A case for childless workers in a world of 'family friendly' policies

Offering benefits and perks that are as inclusive of employees with children as those without will make 'equitable wellness' a buzzword here to stay, writes the 4A's EVP, talent engagement and inclusion.

Mindfulness. Workplace health. Work-life balance. Inclusion. Purpose. Wellness.

When it comes to delivering policies that drive better employee engagement and retention, there’s always a new buzzword. While providing development opportunities may seem like enough to keep employees engaged, many businesses still struggle to stand out in a highly competitive and shrinking talent market. And that may be because they’re not taking into account the reality of today’s workforce.

Childless employees make up 45 percent of the U.S. workforce, a number expected to increase as the fertility rate amongst millennials decreases. Yet it’s commonplace for many workplaces to have family-friendly policies that ignore this huge subset of workers.

Now, let me be clear: even though I am one of these childless employees, my intent here is not to take issue with those employees with children, who deserve all (if not more) of the benefits they receive. But survey after survey shows that childless employees are becoming increasingly resentful of these family-friendly policies, which allow work flexibility for employees with children but ignore their own need for flexibility.

These family-friendly policies, while usually well-intentioned, often allow employees with children to "sign off" at the end of the workday, leaving the childless employees to pick up the slack. That makes employees without children feel less welcome to attend out-of-office aspects of their lives than colleagues who are parents, according to a recent study from New York University’s School of Human Resources. Children bring parents joy and a reprieve from work—but why should work-life policies deprive childless employees of their own personal reprieves?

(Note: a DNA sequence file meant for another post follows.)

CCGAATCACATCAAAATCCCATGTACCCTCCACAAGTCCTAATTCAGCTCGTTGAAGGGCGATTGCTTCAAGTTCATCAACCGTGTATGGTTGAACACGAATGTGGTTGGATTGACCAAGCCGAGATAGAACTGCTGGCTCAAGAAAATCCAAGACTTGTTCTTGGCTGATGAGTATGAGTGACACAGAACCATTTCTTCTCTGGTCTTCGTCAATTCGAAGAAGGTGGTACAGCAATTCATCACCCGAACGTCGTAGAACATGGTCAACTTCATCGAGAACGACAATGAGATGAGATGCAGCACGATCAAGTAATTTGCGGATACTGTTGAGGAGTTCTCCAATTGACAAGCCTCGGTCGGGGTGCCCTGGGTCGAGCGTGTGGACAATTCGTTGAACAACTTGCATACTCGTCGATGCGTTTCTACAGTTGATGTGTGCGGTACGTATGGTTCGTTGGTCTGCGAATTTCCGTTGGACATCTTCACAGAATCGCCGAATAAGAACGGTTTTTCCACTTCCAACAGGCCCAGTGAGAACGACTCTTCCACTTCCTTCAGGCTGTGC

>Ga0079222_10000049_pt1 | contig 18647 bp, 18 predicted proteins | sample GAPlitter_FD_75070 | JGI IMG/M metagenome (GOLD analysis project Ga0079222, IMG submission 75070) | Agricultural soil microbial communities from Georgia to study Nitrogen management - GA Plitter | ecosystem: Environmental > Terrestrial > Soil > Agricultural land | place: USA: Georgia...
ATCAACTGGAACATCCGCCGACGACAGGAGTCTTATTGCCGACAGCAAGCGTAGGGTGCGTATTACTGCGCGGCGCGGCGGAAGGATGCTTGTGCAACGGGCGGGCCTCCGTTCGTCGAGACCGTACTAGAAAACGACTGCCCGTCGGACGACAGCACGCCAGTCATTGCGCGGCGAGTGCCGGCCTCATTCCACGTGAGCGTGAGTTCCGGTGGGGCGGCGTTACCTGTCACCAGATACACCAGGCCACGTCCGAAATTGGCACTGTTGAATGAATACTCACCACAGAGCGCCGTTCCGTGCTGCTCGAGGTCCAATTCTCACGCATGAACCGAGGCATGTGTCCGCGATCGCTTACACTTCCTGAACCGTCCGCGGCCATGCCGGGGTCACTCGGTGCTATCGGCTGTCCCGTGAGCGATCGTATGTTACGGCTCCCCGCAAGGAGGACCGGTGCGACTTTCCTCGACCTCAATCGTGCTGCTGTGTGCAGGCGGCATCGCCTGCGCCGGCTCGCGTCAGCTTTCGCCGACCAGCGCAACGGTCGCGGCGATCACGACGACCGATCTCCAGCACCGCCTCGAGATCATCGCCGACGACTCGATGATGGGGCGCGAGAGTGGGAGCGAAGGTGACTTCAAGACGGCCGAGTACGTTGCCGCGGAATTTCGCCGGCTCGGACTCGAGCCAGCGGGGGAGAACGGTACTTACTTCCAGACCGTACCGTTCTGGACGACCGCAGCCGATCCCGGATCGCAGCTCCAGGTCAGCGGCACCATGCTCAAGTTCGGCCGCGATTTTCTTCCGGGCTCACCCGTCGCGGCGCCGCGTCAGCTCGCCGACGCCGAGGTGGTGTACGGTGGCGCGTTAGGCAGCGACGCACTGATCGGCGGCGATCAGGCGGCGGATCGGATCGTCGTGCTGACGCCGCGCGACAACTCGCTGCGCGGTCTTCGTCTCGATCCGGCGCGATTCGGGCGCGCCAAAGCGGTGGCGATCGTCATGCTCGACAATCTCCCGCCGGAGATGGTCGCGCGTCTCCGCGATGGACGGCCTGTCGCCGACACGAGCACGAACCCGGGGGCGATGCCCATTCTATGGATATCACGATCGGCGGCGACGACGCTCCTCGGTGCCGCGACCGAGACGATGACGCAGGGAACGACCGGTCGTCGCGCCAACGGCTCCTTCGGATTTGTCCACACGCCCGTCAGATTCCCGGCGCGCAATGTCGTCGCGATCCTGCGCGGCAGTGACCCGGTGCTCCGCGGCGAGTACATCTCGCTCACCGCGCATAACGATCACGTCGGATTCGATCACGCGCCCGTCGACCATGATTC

To help solve for this imbalance, companies should consider relabeling "Family Friendly" policies as a more generalized "Work-Life Balance" policies in order to include all employees.

To start, businesses should take an acute interest in their employees’ passions and outside activities, to better understand out-of-office obligations. Managers should be trained on listening to their single and/or childless employees, without judgement, on their unique interests and hobbies.

If you know an employee is a skilled painter, and his/her weekly art class is an outlet for creative expression, it will be easier to encourage a set "shut down" time so she/he can attend that class. Getting to know employees on a more personal level, beyond in-office activity also creates a more authentic and "human" relationship between manager and employee.

And perks and benefits should be inclusive of all employees. Wellness initiatives such as discounted gym or yoga memberships are great for those both with and without children. For those whose pets are their children, offering pet care or other benefits for pets could be key in employee happiness.

We work in a world where we tell our clients that "1:1 marketing" is king, and we need to practice that in our own businesses as well. Offering benefits and perks that are as inclusive of employees with children as those without, and treating all non-work commitments with equal weight, will make "equitable wellness" a buzzword that will actually stick around.

Simon Fenwick, EVP, Talent Engagement and Inclusion, 4A’s

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